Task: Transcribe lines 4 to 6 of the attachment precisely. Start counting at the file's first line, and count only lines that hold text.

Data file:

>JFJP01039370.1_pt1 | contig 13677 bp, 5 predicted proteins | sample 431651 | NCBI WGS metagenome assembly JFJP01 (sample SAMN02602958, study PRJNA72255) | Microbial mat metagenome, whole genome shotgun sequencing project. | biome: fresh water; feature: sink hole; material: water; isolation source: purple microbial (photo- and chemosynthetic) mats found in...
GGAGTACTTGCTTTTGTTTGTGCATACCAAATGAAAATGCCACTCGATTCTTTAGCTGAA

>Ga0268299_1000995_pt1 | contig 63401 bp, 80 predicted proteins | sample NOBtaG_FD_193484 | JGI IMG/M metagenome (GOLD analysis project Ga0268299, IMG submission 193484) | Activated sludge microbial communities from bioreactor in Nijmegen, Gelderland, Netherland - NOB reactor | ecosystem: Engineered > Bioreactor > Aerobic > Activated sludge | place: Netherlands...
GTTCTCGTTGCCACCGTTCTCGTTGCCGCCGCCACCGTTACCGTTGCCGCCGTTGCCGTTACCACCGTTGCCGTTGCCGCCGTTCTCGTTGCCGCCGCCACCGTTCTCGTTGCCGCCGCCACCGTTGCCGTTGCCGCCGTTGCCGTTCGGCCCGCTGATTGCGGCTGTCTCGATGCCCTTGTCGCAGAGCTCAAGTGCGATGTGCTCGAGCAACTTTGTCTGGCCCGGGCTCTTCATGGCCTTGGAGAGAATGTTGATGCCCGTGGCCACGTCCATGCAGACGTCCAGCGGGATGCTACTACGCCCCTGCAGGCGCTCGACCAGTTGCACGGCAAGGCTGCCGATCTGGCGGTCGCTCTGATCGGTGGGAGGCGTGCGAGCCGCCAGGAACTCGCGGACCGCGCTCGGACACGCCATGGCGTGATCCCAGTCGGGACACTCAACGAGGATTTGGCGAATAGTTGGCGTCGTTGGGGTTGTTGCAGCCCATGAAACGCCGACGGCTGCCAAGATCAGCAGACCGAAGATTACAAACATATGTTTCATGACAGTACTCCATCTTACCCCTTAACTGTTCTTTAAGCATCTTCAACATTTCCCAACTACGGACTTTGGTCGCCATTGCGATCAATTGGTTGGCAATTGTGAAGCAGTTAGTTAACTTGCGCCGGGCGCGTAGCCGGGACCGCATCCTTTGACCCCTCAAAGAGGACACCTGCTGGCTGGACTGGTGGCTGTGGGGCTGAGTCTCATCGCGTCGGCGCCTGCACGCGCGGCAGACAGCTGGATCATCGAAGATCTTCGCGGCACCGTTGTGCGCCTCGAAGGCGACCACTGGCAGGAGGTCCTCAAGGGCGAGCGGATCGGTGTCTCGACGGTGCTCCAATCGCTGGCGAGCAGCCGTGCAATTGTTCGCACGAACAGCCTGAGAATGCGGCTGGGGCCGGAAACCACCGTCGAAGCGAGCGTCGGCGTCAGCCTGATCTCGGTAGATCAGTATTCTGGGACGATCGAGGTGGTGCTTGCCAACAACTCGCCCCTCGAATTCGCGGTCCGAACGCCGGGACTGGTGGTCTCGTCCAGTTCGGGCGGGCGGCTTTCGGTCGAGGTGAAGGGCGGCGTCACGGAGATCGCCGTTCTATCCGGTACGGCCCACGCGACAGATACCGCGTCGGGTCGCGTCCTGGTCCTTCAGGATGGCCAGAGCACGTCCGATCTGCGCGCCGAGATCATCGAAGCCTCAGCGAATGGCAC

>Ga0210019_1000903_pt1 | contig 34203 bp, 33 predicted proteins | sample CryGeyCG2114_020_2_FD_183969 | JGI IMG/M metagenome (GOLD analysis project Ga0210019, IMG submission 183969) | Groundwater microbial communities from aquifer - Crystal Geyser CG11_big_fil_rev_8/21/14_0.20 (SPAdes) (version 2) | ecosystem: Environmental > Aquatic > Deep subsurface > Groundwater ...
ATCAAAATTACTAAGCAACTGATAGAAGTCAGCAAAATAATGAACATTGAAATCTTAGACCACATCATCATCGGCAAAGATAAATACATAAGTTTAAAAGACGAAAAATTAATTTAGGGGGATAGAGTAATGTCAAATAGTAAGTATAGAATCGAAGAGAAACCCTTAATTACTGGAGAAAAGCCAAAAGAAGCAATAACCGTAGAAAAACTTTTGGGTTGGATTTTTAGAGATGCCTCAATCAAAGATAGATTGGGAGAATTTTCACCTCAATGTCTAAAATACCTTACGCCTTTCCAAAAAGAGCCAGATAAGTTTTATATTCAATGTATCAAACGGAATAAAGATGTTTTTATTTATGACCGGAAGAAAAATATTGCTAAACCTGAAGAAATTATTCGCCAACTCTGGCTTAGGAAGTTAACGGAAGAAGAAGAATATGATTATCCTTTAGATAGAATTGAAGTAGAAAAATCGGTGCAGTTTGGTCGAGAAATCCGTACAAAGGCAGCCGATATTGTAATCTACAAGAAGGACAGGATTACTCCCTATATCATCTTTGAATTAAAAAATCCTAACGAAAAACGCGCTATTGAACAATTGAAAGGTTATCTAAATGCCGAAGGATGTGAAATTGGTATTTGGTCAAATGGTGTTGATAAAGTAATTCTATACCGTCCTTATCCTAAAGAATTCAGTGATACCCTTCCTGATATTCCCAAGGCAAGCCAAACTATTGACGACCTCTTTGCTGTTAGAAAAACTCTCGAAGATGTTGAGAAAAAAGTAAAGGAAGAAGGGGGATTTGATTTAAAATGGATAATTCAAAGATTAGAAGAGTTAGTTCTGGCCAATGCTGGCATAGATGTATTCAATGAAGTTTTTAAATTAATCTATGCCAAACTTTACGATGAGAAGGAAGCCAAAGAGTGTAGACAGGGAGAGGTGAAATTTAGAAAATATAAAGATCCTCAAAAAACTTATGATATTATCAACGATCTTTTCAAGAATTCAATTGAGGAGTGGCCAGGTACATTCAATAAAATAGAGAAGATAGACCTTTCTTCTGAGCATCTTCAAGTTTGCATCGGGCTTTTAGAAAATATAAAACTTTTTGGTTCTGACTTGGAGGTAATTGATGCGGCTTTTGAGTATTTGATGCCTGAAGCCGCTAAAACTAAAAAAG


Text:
GTTCTCGTTGCCACCGTTCTCGTTGCCGCCGCCACCGTTACCGTTGCCGCCGTTGCCGTTACCACCGTTGCCGTTGCCGCCGTTCTCGTTGCCGCCGCCACCGTTCTCGTTGCCGCCGCCACCGTTGCCGTTGCCGCCGTTGCCGTTCGGCCCGCTGATTGCGGCTGTCTCGATGCCCTTGTCGCAGAGCTCAAGTGCGATGTGCTCGAGCAACTTTGTCTGGCCCGGGCTCTTCATGGCCTTGGAGAGAATGTTGATGCCCGTGGCCACGTCCATGCAGACGTCCAGCGGGATGCTACTACGCCCCTGCAGGCGCTCGACCAGTTGCACGGCAAGGCTGCCGATCTGGCGGTCGCTCTGATCGGTGGGAGGCGTGCGAGCCGCCAGGAACTCGCGGACCGCGCTCGGACACGCCATGGCGTGATCCCAGTCGGGACACTCAACGAGGATTTGGCGAATAGTTGGCGTCGTTGGGGTTGTTGCAGCCCATGAAACGCCGACGGCTGCCAAGATCAGCAGACCGAAGATTACAAACATATGTTTCATGACAGTACTCCATCTTACCCCTTAACTGTTCTTTAAGCATCTTCAACATTTCCCAACTACGGACTTTGGTCGCCATTGCGATCAATTGGTTGGCAATTGTGAAGCAGTTAGTTAACTTGCGCCGGGCGCGTAGCCGGGACCGCATCCTTTGACCCCTCAAAGAGGACACCTGCTGGCTGGACTGGTGGCTGTGGGGCTGAGTCTCATCGCGTCGGCGCCTGCACGCGCGGCAGACAGCTGGATCATCGAAGATCTTCGCGGCACCGTTGTGCGCCTCGAAGGCGACCACTGGCAGGAGGTCCTCAAGGGCGAGCGGATCGGTGTCTCGACGGTGCTCCAATCGCTGGCGAGCAGCCGTGCAATTGTTCGCACGAACAGCCTGAGAATGCGGCTGGGGCCGGAAACCACCGTCGAAGCGAGCGTCGGCGTCAGCCTGATCTCGGTAGATCAGTATTCTGGGACGATCGAGGTGGTGCTTGCCAACAACTCGCCCCTCGAATTCGCGGTCCGAACGCCGGGACTGGTGGTCTCGTCCAGTTCGGGCGGGCGGCTTTCGGTCGAGGTGAAGGGCGGCGTCACGGAGATCGCCGTTCTATCCGGTACGGCCCACGCGACAGATACCGCGTCGGGTCGCGTCCTGGTCCTTCAGGATGGCCAGAGCACGTCCGATCTGCGCGCCGAGATCATCGAAGCCTCAGCGAATGGCAC

>Ga0210019_1000903_pt1 | contig 34203 bp, 33 predicted proteins | sample CryGeyCG2114_020_2_FD_183969 | JGI IMG/M metagenome (GOLD analysis project Ga0210019, IMG submission 183969) | Groundwater microbial communities from aquifer - Crystal Geyser CG11_big_fil_rev_8/21/14_0.20 (SPAdes) (version 2) | ecosystem: Environmental > Aquatic > Deep subsurface > Groundwater ...
ATCAAAATTACTAAGCAACTGATAGAAGTCAGCAAAATAATGAACATTGAAATCTTAGACCACATCATCATCGGCAAAGATAAATACATAAGTTTAAAAGACGAAAAATTAATTTAGGGGGATAGAGTAATGTCAAATAGTAAGTATAGAATCGAAGAGAAACCCTTAATTACTGGAGAAAAGCCAAAAGAAGCAATAACCGTAGAAAAACTTTTGGGTTGGATTTTTAGAGATGCCTCAATCAAAGATAGATTGGGAGAATTTTCACCTCAATGTCTAAAATACCTTACGCCTTTCCAAAAAGAGCCAGATAAGTTTTATATTCAATGTATCAAACGGAATAAAGATGTTTTTATTTATGACCGGAAGAAAAATATTGCTAAACCTGAAGAAATTATTCGCCAACTCTGGCTTAGGAAGTTAACGGAAGAAGAAGAATATGATTATCCTTTAGATAGAATTGAAGTAGAAAAATCGGTGCAGTTTGGTCGAGAAATCCGTACAAAGGCAGCCGATATTGTAATCTACAAGAAGGACAGGATTACTCCCTATATCATCTTTGAATTAAAAAATCCTAACGAAAAACGCGCTATTGAACAATTGAAAGGTTATCTAAATGCCGAAGGATGTGAAATTGGTATTTGGTCAAATGGTGTTGATAAAGTAATTCTATACCGTCCTTATCCTAAAGAATTCAGTGATACCCTTCCTGATATTCCCAAGGCAAGCCAAACTATTGACGACCTCTTTGCTGTTAGAAAAACTCTCGAAGATGTTGAGAAAAAAGTAAAGGAAGAAGGGGGATTTGATTTAAAATGGATAATTCAAAGATTAGAAGAGTTAGTTCTGGCCAATGCTGGCATAGATGTATTCAATGAAGTTTTTAAATTAATCTATGCCAAACTTTACGATGAGAAGGAAGCCAAAGAGTGTAGACAGGGAGAGGTGAAATTTAGAAAATATAAAGATCCTCAAAAAACTTATGATATTATCAACGATCTTTTCAAGAATTCAATTGAGGAGTGGCCAGGTACATTCAATAAAATAGAGAAGATAGACCTTTCTTCTGAGCATCTTCAAGTTTGCATCGGGCTTTTAGAAAATATAAAACTTTTTGGTTCTGACTTGGAGGTAATTGATGCGGCTTTTGAGTATTTGATGCCTGAAGCCGCTAAAACTAAAAAAG